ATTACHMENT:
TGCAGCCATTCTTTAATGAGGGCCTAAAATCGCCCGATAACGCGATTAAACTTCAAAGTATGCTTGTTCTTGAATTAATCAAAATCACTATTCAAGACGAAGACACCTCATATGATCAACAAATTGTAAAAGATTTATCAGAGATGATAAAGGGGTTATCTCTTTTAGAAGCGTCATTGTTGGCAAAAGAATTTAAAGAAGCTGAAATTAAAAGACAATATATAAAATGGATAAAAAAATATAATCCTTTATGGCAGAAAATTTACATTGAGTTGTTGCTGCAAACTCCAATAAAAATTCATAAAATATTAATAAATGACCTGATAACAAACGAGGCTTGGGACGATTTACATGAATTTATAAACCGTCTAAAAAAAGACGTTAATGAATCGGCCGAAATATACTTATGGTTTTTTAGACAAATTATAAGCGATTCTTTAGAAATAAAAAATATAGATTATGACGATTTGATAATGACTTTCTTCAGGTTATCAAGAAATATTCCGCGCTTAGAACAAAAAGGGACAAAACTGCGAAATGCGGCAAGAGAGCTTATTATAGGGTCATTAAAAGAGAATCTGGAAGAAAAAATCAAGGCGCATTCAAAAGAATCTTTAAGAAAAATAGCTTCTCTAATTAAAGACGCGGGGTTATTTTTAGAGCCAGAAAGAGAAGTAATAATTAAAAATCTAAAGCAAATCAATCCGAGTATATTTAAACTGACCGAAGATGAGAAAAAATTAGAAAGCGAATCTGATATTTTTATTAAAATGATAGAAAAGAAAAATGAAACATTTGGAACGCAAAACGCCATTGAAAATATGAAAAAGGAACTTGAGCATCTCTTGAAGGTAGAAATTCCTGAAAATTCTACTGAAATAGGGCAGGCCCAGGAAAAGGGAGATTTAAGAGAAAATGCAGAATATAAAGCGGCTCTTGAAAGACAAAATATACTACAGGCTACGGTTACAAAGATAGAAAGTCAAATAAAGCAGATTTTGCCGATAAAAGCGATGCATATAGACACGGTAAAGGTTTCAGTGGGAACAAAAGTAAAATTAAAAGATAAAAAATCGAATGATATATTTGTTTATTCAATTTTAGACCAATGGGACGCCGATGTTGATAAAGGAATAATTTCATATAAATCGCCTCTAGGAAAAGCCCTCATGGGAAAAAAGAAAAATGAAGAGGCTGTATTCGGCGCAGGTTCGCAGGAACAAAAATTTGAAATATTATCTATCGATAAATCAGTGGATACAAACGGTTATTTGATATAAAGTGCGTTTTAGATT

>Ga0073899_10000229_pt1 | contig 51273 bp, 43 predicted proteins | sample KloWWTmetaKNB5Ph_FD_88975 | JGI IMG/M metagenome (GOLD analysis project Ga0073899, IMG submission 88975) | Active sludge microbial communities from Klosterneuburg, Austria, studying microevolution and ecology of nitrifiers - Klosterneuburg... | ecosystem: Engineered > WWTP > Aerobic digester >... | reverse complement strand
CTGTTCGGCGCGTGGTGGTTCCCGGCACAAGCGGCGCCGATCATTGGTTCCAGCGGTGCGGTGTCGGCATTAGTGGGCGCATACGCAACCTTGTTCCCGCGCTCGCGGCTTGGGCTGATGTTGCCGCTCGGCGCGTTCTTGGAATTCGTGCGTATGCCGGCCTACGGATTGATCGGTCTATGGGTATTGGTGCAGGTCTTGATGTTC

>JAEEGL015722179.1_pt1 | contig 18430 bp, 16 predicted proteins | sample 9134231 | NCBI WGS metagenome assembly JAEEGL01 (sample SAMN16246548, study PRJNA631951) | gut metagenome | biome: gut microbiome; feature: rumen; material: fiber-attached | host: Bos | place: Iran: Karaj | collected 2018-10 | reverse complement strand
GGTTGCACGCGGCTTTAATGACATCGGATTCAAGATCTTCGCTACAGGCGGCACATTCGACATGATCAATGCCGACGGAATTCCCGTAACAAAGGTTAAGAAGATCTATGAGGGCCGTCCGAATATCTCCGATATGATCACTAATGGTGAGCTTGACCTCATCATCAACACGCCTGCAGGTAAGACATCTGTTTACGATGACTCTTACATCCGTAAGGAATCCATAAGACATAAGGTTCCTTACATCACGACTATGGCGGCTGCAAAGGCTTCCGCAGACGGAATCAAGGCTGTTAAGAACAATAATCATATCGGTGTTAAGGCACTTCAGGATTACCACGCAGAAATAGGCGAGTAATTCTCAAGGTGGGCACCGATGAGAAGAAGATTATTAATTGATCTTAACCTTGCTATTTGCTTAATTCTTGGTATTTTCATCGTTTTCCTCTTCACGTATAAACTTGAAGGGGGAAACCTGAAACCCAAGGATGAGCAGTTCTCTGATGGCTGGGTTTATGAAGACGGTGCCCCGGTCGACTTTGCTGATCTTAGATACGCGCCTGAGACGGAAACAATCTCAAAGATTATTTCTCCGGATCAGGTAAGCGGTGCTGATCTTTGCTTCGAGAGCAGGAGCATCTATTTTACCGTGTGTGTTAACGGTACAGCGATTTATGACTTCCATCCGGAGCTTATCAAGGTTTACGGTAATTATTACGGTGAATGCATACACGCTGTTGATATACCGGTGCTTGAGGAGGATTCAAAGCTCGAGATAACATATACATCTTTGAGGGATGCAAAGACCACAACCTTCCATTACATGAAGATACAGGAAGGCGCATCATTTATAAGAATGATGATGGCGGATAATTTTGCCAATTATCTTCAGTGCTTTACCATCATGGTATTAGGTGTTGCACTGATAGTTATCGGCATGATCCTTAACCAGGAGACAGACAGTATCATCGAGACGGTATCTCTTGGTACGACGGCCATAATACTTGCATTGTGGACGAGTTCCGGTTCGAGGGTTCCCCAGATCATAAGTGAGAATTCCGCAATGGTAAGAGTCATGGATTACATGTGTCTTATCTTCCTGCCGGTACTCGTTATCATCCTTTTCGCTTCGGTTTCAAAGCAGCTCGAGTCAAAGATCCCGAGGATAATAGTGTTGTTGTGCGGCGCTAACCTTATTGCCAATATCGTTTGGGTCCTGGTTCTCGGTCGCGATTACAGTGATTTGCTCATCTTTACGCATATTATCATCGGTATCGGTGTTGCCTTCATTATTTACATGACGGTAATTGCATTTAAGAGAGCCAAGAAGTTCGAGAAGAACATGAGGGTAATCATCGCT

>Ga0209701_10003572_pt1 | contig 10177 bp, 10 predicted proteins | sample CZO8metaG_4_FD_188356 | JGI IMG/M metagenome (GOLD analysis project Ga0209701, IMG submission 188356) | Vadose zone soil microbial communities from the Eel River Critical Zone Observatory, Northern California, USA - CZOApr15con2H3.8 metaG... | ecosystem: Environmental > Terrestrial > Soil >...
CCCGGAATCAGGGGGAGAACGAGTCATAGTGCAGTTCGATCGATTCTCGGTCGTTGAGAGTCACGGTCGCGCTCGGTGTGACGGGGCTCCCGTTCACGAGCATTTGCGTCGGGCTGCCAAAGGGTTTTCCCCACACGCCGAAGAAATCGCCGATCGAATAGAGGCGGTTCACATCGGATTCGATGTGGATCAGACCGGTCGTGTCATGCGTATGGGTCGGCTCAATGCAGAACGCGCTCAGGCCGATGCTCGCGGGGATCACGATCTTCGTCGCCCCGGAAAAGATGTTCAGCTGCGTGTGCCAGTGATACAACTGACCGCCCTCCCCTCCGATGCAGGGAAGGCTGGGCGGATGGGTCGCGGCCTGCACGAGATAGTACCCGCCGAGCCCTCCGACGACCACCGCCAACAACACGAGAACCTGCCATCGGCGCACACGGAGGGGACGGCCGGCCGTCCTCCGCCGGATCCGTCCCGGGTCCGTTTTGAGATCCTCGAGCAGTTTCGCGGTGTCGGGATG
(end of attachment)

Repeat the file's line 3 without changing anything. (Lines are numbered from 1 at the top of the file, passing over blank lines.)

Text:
CTGTTCGGCGCGTGGTGGTTCCCGGCACAAGCGGCGCCGATCATTGGTTCCAGCGGTGCGGTGTCGGCATTAGTGGGCGCATACGCAACCTTGTTCCCGCGCTCGCGGCTTGGGCTGATGTTGCCGCTCGGCGCGTTCTTGGAATTCGTGCGTATGCCGGCCTACGGATTGATCGGTCTATGGGTATTGGTGCAGGTCTTGATGTTC